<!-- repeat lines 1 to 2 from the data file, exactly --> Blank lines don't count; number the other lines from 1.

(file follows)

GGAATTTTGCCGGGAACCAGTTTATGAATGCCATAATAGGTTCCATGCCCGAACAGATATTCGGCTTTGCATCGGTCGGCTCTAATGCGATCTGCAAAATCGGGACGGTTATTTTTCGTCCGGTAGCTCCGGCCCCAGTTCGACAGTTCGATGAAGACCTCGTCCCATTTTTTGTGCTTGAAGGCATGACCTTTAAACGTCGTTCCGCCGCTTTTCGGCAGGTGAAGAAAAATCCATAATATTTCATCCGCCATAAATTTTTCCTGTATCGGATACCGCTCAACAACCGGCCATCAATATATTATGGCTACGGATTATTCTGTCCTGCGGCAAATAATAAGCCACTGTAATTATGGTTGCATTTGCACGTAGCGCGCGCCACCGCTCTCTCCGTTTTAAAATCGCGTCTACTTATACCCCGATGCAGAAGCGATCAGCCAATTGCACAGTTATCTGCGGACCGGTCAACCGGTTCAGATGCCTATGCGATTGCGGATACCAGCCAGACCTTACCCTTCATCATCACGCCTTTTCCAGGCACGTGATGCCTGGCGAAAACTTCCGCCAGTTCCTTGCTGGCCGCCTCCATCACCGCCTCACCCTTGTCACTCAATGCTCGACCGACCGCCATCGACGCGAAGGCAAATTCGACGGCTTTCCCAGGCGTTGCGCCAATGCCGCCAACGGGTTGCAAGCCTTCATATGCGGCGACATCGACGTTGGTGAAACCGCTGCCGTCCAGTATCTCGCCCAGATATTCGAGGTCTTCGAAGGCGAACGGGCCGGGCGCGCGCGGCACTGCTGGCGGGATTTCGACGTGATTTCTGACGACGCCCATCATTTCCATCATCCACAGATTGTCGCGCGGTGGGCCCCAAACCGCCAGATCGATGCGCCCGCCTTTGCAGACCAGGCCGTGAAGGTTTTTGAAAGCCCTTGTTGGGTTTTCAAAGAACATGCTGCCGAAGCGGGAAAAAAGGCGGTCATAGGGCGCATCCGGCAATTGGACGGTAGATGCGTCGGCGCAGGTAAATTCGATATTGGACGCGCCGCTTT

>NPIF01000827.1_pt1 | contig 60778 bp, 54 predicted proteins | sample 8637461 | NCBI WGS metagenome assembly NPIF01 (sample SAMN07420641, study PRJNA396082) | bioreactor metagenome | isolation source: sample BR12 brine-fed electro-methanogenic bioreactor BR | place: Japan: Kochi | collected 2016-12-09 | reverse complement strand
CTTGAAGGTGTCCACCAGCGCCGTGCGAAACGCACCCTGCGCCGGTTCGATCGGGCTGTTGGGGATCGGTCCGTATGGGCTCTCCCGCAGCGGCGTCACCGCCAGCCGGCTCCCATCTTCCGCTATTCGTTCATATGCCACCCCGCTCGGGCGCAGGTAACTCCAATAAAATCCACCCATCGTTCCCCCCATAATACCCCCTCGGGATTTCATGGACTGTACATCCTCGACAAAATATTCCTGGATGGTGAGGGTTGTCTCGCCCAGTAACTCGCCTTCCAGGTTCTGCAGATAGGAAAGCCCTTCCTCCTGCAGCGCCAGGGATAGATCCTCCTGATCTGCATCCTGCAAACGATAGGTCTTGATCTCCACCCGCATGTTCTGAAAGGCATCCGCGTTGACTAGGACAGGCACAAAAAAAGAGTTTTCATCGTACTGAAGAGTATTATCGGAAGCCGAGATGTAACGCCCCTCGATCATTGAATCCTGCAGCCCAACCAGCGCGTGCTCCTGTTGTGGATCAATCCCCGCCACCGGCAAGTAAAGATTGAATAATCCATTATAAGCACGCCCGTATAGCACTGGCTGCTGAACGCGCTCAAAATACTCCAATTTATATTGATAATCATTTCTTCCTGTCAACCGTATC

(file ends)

GGAATTTTGCCGGGAACCAGTTTATGAATGCCATAATAGGTTCCATGCCCGAACAGATATTCGGCTTTGCATCGGTCGGCTCTAATGCGATCTGCAAAATCGGGACGGTTATTTTTCGTCCGGTAGCTCCGGCCCCAGTTCGACAGTTCGATGAAGACCTCGTCCCATTTTTTGTGCTTGAAGGCATGACCTTTAAACGTCGTTCCGCCGCTTTTCGGCAGGTGAAGAAAAATCCATAATATTTCATCCGCCATAAATTTTTCCTGTATCGGATACCGCTCAACAACCGGCCATCAATATATTATGGCTACGGATTATTCTGTCCTGCGGCAAATAATAAGCCACTGTAATTATGGTTGCATTTGCACGTAGCGCGCGCCACCGCTCTCTCCGTTTTAAAATCGCGTCTACTTATACCCCGATGCAGAAGCGATCAGCCAATTGCACAGTTATCTGCGGACCGGTCAACCGGTTCAGATGCCTATGCGATTGCGGATACCAGCCAGACCTTACCCTTCATCATCACGCCTTTTCCAGGCACGTGATGCCTGGCGAAAACTTCCGCCAGTTCCTTGCTGGCCGCCTCCATCACCGCCTCACCCTTGTCACTCAATGCTCGACCGACCGCCATCGACGCGAAGGCAAATTCGACGGCTTTCCCAGGCGTTGCGCCAATGCCGCCAACGGGTTGCAAGCCTTCATATGCGGCGACATCGACGTTGGTGAAACCGCTGCCGTCCAGTATCTCGCCCAGATATTCGAGGTCTTCGAAGGCGAACGGGCCGGGCGCGCGCGGCACTGCTGGCGGGATTTCGACGTGATTTCTGACGACGCCCATCATTTCCATCATCCACAGATTGTCGCGCGGTGGGCCCCAAACCGCCAGATCGATGCGCCCGCCTTTGCAGACCAGGCCGTGAAGGTTTTTGAAAGCCCTTGTTGGGTTTTCAAAGAACATGCTGCCGAAGCGGGAAAAAAGGCGGTCATAGGGCGCATCCGGCAATTGGACGGTAGATGCGTCGGCGCAGGTAAATTCGATATTGGACGCGCCGCTTT

>NPIF01000827.1_pt1 | contig 60778 bp, 54 predicted proteins | sample 8637461 | NCBI WGS metagenome assembly NPIF01 (sample SAMN07420641, study PRJNA396082) | bioreactor metagenome | isolation source: sample BR12 brine-fed electro-methanogenic bioreactor BR | place: Japan: Kochi | collected 2016-12-09 | reverse complement strand